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Brief Reviews - Memoir
by Jennifer Duncan

When Moira Farr first met Daniel Jones, she thought he was a jerk. Jones had a reputation in Toronto as an angry young poet and alcoholic. But, after staying sober for eight years, Jones was shedding that notorious persona. One summer night in 1993, he washed Farr's feet, gently. They fell in love. On February 13, 1994, Jones wrote a long note in which he left instructions for his work. He then killed himself using a method outlined in the "self-help" manual, Final Exit.

In trying to understand this death, journalist and writer Farr spent five years investigating suicide. She read articles and memoirs. She visited the American Association of Suicidology Conference, the Suicide Information and Education Centre in Calgary, and the inmate-directed suicide prevention program at the Drumheller Institute in Alberta. She interviewed a reserve crisis intervention worker; the Samaritans in England, who invented telephone distress counselling; and the parents of three Calgary boys who killed themselves while in police custody. She attended a funeral arranged by the daughter of a man who had committed suicide. She became a volunteer counsellor at the Survivor Support Programme of Metropolitan Toronto. She toured the media and the Net.

She also grieved. Remembered. Survived. "The day he died, it was as though the tectonic plates of my entire existence shifted... I've spent the five years since shaking off the initial daze of that cataclysm, learning how to negotiate the strange, new coordinates of my altered world."

And she wrote After Daniel: A Suicide Survivor's Tale (HarperFlamingo Canada, 217 pages, $25 cloth), a courageous memoir that chews its way from the rawly personal to digested social analysis.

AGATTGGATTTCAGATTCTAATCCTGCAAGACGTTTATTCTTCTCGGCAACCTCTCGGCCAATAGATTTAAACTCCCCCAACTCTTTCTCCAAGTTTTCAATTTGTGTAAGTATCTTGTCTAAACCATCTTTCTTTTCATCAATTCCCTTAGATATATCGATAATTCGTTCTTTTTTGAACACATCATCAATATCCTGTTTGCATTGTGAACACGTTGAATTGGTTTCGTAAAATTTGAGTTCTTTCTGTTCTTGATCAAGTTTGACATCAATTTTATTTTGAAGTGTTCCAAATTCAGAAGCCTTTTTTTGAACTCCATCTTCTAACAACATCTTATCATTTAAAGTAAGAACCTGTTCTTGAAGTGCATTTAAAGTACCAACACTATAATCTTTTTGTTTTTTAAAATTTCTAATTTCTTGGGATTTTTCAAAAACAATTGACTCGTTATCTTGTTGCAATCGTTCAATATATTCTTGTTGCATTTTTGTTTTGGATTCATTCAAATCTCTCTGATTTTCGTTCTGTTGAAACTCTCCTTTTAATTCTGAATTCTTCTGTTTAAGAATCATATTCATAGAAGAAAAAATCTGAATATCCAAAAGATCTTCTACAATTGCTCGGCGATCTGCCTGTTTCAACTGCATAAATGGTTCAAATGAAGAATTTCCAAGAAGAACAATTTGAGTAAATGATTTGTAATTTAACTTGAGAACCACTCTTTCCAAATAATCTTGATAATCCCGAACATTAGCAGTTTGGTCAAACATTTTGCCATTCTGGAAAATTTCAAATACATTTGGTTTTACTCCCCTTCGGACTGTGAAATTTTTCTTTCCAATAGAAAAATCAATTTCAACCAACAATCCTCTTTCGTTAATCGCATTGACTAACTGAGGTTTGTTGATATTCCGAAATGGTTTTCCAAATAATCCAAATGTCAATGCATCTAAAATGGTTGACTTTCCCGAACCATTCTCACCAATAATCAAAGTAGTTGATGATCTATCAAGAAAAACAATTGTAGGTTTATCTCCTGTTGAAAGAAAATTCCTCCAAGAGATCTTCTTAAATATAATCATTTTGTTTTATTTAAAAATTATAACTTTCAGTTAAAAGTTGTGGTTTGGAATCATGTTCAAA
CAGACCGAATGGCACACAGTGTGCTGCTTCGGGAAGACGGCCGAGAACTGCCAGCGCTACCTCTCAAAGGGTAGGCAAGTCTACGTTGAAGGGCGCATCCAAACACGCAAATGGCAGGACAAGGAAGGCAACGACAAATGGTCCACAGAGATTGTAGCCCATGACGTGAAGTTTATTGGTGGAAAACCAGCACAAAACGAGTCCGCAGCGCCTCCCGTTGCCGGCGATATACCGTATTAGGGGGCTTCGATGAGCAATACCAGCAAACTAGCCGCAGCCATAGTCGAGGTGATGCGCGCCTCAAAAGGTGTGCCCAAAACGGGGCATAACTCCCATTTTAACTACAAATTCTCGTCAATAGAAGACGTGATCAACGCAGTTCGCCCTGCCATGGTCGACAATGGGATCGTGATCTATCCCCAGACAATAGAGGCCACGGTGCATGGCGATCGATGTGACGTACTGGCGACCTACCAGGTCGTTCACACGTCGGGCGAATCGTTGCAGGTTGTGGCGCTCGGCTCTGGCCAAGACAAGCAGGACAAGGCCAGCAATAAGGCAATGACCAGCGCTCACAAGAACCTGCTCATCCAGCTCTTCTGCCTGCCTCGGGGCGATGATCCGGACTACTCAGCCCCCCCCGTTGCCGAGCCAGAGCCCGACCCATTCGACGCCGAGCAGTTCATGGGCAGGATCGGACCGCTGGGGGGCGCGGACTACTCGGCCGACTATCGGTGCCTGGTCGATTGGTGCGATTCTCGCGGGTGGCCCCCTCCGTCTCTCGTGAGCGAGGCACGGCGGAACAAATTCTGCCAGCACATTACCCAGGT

Farr's intent is to support other survivors and increase cultural awareness of suicide, and she succeeds honourably. In telling her own story, Farr reiterates the requirements of the grieving process: talking, seeking answers, experiencing denial, pain, and rage. In telling the stories of others, Farr makes a convincing case for more training in suicide prevention and funding for educational facilities and mental health clinics.

There is an unconscious text at work here as well: certain assertions expose more complex workings in the mourning process and raise crucial questions about how we deal with suicide. Looking at movies like Hard Core Logo, The Devil's Advocate, and Snake Eyes, Farr asserts that "[r]eferences to suicide have become pervasive, casual, even required." But they are merely part of the widespread invasion of violent images in society. Farr also notes that survivors' pain is often triggered by any reference to suicide (such as "suicidal" hot sauce in the supermarket). How, then, do we reconcile the understandably heightened sensitivity of survivors with the freedom to represent violence-especially since survivors often look for reflections of their experience?

Finding celebrity mirrors in the suicides of Sylvia Plath, Kurt Cobain, and Harvey Southam allows Farr to identify implicitly with and defend their respective surviving partners, all of whom have been blamed by the media. Farr herself is on the defensive: she states that people were blaming her for Jones's suicide, erasing her from his history or denigrating their relationship. Almost self-righteously, she declares that "quality and kind of relationship determine the nature of grief felt after a death. I wasn't interested in questioning other people's grief over the loss of Daniel..." Yet earlier, upset at old acquaintances portraying Jones as his former self, Farr dismisses them: "I marvelled at the blindness that allows someone to imagine that nothing of importance happened in another person's life once they, the eulogizer, were no longer a substantial part of it. While these people mourned the past, I was mourning the present, real time, and a future that was never going to be."

After Daniel is a poignant portrait of how the bereaved can hurt each other, how many mourners in our society feel the need to justify their grief, and how we can know each other in different ways. Farr's account of the gifted and loving man that Daniel Jones was, of her own strength in surviving, and of other suicides and survivors is the kind of testimony that could save a life. 

Jennifer Duncan's first book, Sanctuary & Other Stories, will be published by DC Books in the fall.


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